Mike Daisey's fabrication: Last Friday, all the social media tech traffic was about the launch of the new iPad, but suddenly I saw my streams turn to another Apple-connected conversation. Turns out that Mike Daisey (@MDaisey), creator of the highly-acclaimed one-man play, "The Agony and the Ecstasy of Steve Jobs," had fabricated portions of his story and, more importantly, lied about them to Ira Glass and the public-radio show "This American Life."

The play, about the deadly consequences of the way Apple products are made in China, had been featured on what became one of the most popular episodes of TAL. Thanks to the enterprising on-the-ground reporting by Rob Schmitz (@Rob_Schmitz), a China reporter for "Marketplace," another public-radio show, Daisey's lies were exposed. The classy way that Glass and TAL handled the entire crisis--on the air and in digital media--is a model for other media organizations. Be sure to listen to "Retraction," the hour-long TAL episode on the episode, so to speak.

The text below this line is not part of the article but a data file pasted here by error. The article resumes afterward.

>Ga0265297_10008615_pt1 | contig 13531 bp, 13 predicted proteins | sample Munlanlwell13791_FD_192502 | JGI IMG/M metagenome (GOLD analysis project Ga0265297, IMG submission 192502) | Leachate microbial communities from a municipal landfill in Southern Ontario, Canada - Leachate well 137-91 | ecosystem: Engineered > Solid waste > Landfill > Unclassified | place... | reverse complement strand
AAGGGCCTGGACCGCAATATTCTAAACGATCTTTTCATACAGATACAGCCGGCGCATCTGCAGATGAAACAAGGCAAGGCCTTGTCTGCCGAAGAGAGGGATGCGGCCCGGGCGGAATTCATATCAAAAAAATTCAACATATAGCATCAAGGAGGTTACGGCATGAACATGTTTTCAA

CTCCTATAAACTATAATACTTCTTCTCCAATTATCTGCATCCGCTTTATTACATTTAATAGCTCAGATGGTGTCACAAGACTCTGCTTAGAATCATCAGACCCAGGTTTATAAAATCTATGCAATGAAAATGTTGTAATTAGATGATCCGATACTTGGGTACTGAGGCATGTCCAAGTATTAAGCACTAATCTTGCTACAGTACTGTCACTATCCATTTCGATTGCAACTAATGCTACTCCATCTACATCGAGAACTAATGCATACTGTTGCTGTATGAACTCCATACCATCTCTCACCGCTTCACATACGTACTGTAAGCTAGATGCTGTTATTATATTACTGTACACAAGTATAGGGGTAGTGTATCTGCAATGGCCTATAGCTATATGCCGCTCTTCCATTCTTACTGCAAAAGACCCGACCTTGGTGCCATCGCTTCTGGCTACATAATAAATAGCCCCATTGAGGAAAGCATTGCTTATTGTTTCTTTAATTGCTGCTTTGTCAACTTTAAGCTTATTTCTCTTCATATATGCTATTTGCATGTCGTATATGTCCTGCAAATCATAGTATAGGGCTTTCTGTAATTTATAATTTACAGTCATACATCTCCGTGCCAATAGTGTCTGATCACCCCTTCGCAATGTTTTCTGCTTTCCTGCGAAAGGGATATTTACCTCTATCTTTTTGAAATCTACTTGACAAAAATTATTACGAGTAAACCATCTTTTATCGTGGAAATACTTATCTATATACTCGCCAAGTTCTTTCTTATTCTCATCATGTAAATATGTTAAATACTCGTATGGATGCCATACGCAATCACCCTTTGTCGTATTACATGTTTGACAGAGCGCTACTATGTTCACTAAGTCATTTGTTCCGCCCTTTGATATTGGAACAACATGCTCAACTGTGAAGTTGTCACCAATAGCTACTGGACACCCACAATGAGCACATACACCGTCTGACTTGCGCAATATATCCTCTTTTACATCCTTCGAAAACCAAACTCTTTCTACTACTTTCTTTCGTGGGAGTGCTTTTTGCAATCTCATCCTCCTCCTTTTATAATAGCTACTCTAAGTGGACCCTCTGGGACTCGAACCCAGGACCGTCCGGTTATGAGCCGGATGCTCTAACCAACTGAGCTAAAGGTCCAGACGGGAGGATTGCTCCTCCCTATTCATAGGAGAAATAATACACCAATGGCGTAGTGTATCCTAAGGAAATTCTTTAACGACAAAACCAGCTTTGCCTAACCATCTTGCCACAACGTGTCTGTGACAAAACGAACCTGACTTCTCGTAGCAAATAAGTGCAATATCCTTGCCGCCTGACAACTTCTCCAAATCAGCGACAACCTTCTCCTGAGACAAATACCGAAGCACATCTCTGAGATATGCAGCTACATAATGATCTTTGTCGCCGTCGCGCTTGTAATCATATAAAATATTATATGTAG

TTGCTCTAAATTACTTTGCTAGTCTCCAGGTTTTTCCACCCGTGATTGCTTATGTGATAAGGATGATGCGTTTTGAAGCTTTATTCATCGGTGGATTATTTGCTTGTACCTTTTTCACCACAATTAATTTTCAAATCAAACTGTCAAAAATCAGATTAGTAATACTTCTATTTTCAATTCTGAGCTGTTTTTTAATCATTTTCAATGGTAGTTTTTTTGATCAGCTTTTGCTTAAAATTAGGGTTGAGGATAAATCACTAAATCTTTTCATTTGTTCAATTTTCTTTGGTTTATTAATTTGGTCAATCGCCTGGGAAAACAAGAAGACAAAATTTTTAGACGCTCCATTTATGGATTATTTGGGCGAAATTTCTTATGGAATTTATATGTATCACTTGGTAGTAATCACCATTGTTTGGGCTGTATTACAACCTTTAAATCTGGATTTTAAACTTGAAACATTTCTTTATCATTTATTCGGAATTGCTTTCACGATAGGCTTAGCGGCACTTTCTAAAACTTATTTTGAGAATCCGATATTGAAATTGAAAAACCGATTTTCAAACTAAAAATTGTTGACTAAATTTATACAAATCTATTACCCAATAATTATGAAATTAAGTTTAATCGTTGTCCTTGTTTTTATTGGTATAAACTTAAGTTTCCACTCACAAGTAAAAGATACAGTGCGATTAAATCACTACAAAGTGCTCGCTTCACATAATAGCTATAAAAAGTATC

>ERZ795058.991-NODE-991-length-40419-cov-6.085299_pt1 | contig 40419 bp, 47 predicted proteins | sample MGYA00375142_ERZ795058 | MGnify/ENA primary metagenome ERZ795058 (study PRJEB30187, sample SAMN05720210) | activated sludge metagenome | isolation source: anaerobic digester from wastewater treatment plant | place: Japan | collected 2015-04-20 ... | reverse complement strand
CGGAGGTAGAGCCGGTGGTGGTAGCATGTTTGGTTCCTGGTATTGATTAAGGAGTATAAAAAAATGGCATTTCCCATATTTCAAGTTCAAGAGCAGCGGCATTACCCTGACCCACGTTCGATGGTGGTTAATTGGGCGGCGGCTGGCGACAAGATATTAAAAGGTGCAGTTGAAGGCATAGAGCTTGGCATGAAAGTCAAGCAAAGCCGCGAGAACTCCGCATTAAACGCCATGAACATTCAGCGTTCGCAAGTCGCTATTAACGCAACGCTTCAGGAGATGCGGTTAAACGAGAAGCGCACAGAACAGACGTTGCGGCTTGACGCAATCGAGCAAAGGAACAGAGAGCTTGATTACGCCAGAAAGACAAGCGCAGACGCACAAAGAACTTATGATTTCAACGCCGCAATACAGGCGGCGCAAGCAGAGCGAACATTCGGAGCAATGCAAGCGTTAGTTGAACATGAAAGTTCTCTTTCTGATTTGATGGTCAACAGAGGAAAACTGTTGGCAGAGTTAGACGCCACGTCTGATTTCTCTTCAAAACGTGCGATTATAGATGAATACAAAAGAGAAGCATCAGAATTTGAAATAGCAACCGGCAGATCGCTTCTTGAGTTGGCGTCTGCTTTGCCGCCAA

I spoke about the messy situation to a group of college journalists yesterday and one of them, Charlene Divino (@CDivino), tweeted: "So I'm here at #nyc2012 and @sree said @rob_schmitz is a hero and we should follow him. Done and done :)"

Pining for Pinterest--or not: After months of hesitation, I plunged into the popular social network Pinterest and wrote last week about six things I learned from six days using it. Think of it as an easy way to share more visual materials--photos, recipes, gift ideas, etc.

I had underestimated its power, but also its copyright issues and had to add two more items I learned to the mix. I will report back about any progress I make--or the lack thereof. My favorite response was on my Facebook wall, by Stanley Mieses, who wrote: "Thank god there's yet another way to stay home and marvel at other peoples' stuff rather than actual people."